Eventually, 10,000 workers who were stationed in conditions resembling a forced labor camp said enough is enough! On June 20, they launched a wildcat strike in the region’s refineries and petrochemical plants. Social networks such as Twitter, Telegram, and WhatsApp facilitated the spread of the strike, and soon workers joined in from the rest of the oil centers in Khuzestan, Isfahan, Ilam, Tehran, and West Azerbaijan. In these regions labor is similarly precarious: workers have no medical or labor protections, and they face ideological and trade union persecution.

The beginning of the strike coincided with the triumph of Ebrahim Raisi in the presidential elections — the hardline candidate handpicked for the presidency by the Islamic Republic of Iran’s supreme leader, Ali Khamenei. These most recent elections had historically low rates of voter turnout, aided by a boycott campaign of workers and activists — in a clear and generalized rejection of the Iranian political caste.

The Strikes Continue

Thus far thousands of workers have paralyzed part of the beating heart of the Iranian economy. In addition, their actions have aroused various sectors of the labor movement in Iran to join the strikes in solidarity, dubbing the coordinated actions the “1400 Campaign” (the year 2021 in the Persian calendar).

The protests, however, have not yet reached the state-owned National Iranian Oil Company, where some 200,000 workers have central oil production in their hands, receive wages three times higher than contractors’, and enjoy better protections under Iran’s labor law. These “permanent” or “official” workers not only receive more privileges but are under the strict control by the state.

With a policy of “divide and rule,” the Iranian regime has stopped hiring permanent workers in many oil fields, and as thousands of older workers retired, their  positions were replaced by young workers on a temporary and contract basis, with wages up to eight times lower than a permanent worker. This practice of stratifying workers has also spread among smaller and newly emerging companies in the oil, petrochemical, and construction industries, mostly located in special economic zones, which have the authority to override national labor laws. Though the state ownership of oil was a conquest of the 1979 Islamic Revolution, the clerical state has acted on behalf of business interests to erode this and other popular achievements.

According to the Central Bank of Iran, living in the capital, Tehran, costs 110 million rials ($440) a month, while other cities cost 100 million rials ($400). Meanwhile, the minimum wage for subcontracted workers is around 25 million rials ($100) a month, and their maximum wage is just over 40 million rials ($160). The dire economic situation that Iranian workers face is compounded by rising inflation, which currently exceeds 50 percent. Food prices in Iran have risen about 70 percent in the last 12 months, and the national currency has depreciated eight times in the last three years. Many Iranians say they can’t afford basic food staples and are being pushed into poverty owing to low wages. At the moment, 60 percent of the 90 million Iranians live in poverty.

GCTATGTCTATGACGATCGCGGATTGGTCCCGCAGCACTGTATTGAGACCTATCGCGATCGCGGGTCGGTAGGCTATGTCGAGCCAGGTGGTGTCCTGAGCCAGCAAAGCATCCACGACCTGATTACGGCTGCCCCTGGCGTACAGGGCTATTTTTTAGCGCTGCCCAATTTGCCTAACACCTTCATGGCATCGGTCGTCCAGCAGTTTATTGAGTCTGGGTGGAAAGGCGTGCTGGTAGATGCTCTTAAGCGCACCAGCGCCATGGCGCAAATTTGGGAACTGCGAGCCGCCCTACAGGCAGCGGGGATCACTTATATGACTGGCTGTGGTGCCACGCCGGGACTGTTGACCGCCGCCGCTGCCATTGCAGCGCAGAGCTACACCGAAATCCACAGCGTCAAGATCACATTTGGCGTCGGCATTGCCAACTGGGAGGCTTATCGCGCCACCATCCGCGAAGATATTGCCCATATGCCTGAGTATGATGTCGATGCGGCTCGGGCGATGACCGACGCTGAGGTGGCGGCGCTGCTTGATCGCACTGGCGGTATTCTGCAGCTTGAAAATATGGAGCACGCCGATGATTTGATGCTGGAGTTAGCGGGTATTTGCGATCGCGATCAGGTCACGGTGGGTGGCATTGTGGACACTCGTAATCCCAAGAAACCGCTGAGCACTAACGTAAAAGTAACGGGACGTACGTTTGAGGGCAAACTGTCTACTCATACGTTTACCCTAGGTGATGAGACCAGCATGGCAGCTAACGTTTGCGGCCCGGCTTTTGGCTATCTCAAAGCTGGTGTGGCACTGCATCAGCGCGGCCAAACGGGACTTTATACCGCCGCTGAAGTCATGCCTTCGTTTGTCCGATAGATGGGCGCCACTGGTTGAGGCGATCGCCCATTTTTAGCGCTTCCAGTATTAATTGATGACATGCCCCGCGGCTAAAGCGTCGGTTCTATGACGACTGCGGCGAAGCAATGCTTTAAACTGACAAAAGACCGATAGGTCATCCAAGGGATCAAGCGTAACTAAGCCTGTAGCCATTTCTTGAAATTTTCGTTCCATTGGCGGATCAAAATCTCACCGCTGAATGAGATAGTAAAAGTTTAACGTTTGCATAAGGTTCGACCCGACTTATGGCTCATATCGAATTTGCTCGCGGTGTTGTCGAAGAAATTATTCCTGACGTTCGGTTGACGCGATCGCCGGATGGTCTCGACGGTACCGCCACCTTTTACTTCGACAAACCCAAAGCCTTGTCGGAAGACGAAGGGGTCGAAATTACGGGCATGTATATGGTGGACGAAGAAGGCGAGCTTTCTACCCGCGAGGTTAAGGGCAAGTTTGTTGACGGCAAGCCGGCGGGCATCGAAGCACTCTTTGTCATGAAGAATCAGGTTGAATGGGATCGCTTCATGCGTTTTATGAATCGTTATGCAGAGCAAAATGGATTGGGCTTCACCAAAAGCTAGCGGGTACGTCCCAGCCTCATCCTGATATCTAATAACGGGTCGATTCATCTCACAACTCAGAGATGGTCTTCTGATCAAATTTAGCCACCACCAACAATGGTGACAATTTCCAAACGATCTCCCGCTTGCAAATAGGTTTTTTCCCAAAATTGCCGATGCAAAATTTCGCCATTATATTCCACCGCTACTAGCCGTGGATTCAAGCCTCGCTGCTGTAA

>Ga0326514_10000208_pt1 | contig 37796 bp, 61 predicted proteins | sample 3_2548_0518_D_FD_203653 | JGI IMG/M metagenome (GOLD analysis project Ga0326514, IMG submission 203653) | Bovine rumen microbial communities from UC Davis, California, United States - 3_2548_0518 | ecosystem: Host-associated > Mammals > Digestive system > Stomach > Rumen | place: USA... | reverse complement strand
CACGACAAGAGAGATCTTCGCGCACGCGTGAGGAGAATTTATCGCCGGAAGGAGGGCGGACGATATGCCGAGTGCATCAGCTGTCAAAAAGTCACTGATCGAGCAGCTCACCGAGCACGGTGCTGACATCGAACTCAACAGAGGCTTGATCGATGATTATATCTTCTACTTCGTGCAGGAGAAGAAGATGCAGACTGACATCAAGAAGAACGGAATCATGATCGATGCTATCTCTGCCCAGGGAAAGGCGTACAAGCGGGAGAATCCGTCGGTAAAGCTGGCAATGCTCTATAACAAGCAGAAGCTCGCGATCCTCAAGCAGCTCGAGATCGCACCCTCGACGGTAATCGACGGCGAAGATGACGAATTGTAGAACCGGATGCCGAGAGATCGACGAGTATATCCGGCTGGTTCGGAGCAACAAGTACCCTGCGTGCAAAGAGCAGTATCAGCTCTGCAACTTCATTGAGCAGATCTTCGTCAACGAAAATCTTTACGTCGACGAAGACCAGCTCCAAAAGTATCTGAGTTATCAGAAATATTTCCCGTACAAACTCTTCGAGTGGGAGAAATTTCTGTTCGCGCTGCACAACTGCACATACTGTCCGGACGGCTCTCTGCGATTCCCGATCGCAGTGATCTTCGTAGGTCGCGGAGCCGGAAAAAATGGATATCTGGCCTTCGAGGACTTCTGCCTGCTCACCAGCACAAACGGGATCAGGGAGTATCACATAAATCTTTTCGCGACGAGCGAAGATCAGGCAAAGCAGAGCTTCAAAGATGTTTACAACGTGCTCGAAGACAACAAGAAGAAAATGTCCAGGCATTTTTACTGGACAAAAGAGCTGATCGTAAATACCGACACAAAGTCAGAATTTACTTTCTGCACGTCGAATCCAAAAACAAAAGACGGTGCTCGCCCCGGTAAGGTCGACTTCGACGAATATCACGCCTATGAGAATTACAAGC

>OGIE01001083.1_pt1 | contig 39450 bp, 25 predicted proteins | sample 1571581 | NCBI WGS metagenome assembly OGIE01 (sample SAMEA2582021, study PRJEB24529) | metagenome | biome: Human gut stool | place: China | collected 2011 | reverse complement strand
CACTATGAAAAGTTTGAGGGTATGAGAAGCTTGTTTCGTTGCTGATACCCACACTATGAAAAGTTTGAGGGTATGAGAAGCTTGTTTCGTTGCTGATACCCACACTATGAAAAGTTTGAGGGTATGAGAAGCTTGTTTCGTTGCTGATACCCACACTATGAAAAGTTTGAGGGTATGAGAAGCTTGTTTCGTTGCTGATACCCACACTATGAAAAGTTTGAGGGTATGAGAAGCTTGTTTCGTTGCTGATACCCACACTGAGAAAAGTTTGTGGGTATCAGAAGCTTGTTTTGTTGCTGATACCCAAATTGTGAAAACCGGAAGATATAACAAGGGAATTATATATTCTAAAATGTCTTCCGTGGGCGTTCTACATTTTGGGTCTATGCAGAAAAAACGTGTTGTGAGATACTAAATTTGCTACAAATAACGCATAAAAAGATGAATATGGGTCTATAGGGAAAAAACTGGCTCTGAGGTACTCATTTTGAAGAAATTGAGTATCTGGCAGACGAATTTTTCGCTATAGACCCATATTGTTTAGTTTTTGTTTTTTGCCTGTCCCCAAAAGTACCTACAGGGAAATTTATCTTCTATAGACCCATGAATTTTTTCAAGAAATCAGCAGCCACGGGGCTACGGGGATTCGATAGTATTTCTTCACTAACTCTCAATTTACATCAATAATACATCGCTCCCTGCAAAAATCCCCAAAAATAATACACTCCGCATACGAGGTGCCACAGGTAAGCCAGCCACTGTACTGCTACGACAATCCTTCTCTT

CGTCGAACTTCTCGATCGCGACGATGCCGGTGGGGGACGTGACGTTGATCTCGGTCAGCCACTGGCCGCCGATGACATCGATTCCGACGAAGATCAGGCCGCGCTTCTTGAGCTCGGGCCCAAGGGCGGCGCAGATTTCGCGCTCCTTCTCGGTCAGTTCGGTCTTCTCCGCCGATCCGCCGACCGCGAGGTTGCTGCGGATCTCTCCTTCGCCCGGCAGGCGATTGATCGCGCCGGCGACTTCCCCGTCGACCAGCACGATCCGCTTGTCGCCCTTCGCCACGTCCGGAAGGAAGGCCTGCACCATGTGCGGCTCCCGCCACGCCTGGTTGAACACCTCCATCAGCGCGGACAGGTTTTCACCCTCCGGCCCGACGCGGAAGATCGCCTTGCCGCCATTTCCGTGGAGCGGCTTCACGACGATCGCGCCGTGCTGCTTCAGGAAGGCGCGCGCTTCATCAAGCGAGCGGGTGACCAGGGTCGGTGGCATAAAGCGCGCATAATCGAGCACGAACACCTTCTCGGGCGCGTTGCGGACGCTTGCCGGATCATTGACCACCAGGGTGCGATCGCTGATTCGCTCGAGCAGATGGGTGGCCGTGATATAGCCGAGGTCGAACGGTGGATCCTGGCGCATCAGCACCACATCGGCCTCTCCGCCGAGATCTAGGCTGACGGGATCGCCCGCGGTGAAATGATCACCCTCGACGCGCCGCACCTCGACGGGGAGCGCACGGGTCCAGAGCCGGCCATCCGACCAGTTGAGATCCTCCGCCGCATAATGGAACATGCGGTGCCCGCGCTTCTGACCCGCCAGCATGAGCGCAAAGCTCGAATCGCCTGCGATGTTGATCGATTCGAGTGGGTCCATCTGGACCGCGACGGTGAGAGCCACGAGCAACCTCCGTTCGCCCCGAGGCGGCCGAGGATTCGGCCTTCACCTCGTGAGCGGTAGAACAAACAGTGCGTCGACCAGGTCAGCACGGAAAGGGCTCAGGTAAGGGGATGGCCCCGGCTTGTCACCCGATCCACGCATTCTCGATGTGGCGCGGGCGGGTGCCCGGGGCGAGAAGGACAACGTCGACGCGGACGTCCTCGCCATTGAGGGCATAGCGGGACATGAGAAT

The roots of these economic woes can be traced to the “maximum pressure” sanctions imposed in 2018 by former president Donald Trump after the withdrawal from the nuclear deal signed by major world powers. The objective of the sanctions was regime change in Iran, and since Joe Biden took office, the criminal sanctions and aggressive rhetoric have continued, even though Biden has publicly stated his intention to return to the agreement. Thus far, diplomats have fought to resurrect the agreement, but it is the subject of internal disputes among the Biden administration’s foreign policy advisors.

As the nuclear deal hangs in the balance and the coronavirus pandemic continues to deliver blows to Iran’s economy, Iran has witnessed dozens of strikes and protests daily in various cities and industries over salary, retirement, and pension issues in recent months as the additional strain of the coronavirus pandemic has left many employers, even state entities, struggling to pay salaries. This labor activism underscores the mounting economic pressures on the country as it struggles to secure relief from imperialism’s crushing sanctions and were sporadic owing to the long-standing ban on independent workers’ organizing in Iran. The oil workers’ national strike, however, has given a new weight to these worker actions.

The Prospects of the Oil Strikes

The oil workers’ strike has aroused enormous sympathy from other labor sectors in the country. Healthcare workers, teachers, autoworkers, and truck drivers have all expressed their solidarity. Many of them are also fighting separately, such as the agro-livestock workers, but the oil workers may hegemonize them all. Public support for the strike has been expressed by many important unions, such as the Haft Tappeh Workers Union, the Free Union of Iranian Workers, the Department of Pensioners Union, and the retirees of the Council of Iran, a group of employed and retired teachers and families who seek justice for their loved ones killed during the nationwide protests in November 2019.